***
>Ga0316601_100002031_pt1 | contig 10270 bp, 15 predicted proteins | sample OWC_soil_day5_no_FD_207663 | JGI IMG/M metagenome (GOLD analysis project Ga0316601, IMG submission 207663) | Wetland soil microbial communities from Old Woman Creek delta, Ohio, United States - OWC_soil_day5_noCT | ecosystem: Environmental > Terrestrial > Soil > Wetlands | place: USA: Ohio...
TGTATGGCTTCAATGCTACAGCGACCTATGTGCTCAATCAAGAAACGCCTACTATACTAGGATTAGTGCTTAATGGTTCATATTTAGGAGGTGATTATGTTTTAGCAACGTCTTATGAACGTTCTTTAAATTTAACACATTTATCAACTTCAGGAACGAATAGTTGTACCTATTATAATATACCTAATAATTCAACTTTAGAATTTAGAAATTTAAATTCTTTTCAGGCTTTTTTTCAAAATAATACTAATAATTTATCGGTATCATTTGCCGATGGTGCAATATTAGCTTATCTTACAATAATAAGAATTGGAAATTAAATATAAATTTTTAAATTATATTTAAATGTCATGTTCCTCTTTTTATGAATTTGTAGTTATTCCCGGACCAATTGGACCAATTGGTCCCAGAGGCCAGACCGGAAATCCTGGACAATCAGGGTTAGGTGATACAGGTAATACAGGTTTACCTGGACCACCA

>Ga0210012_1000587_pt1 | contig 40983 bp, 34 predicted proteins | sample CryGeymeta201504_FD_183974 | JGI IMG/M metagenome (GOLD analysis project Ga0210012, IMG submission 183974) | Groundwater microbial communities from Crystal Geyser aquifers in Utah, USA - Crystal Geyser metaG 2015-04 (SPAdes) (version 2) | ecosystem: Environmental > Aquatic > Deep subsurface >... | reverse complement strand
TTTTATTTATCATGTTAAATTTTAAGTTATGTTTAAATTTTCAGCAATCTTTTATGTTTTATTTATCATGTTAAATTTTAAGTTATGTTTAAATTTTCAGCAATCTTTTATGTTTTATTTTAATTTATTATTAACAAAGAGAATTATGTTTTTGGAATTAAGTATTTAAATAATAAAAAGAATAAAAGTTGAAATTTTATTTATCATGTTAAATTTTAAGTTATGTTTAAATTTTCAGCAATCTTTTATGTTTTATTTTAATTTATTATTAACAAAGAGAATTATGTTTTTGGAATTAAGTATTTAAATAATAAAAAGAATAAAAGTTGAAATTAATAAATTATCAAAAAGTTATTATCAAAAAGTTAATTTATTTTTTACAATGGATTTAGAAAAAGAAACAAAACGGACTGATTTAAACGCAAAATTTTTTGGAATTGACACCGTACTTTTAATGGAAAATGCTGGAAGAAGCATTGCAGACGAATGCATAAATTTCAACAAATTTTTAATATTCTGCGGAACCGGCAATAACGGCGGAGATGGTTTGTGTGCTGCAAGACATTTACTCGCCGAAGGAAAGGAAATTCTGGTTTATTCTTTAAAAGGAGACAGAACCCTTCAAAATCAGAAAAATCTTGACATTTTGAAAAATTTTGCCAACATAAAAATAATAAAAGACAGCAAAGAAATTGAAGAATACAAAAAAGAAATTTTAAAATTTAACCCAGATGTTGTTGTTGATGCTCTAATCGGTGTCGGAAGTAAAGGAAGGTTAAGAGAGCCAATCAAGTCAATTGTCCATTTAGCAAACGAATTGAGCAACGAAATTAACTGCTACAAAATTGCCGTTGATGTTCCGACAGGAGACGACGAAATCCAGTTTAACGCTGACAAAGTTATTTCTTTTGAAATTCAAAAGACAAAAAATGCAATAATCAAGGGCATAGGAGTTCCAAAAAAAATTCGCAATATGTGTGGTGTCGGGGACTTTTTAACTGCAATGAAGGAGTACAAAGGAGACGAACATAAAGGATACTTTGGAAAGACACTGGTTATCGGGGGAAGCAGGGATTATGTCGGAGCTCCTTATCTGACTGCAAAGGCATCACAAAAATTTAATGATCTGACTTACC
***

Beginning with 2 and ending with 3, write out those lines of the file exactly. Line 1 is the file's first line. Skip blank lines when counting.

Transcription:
TGTATGGCTTCAATGCTACAGCGACCTATGTGCTCAATCAAGAAACGCCTACTATACTAGGATTAGTGCTTAATGGTTCATATTTAGGAGGTGATTATGTTTTAGCAACGTCTTATGAACGTTCTTTAAATTTAACACATTTATCAACTTCAGGAACGAATAGTTGTACCTATTATAATATACCTAATAATTCAACTTTAGAATTTAGAAATTTAAATTCTTTTCAGGCTTTTTTTCAAAATAATACTAATAATTTATCGGTATCATTTGCCGATGGTGCAATATTAGCTTATCTTACAATAATAAGAATTGGAAATTAAATATAAATTTTTAAATTATATTTAAATGTCATGTTCCTCTTTTTATGAATTTGTAGTTATTCCCGGACCAATTGGACCAATTGGTCCCAGAGGCCAGACCGGAAATCCTGGACAATCAGGGTTAGGTGATACAGGTAATACAGGTTTACCTGGACCACCA

>Ga0210012_1000587_pt1 | contig 40983 bp, 34 predicted proteins | sample CryGeymeta201504_FD_183974 | JGI IMG/M metagenome (GOLD analysis project Ga0210012, IMG submission 183974) | Groundwater microbial communities from Crystal Geyser aquifers in Utah, USA - Crystal Geyser metaG 2015-04 (SPAdes) (version 2) | ecosystem: Environmental > Aquatic > Deep subsurface >... | reverse complement strand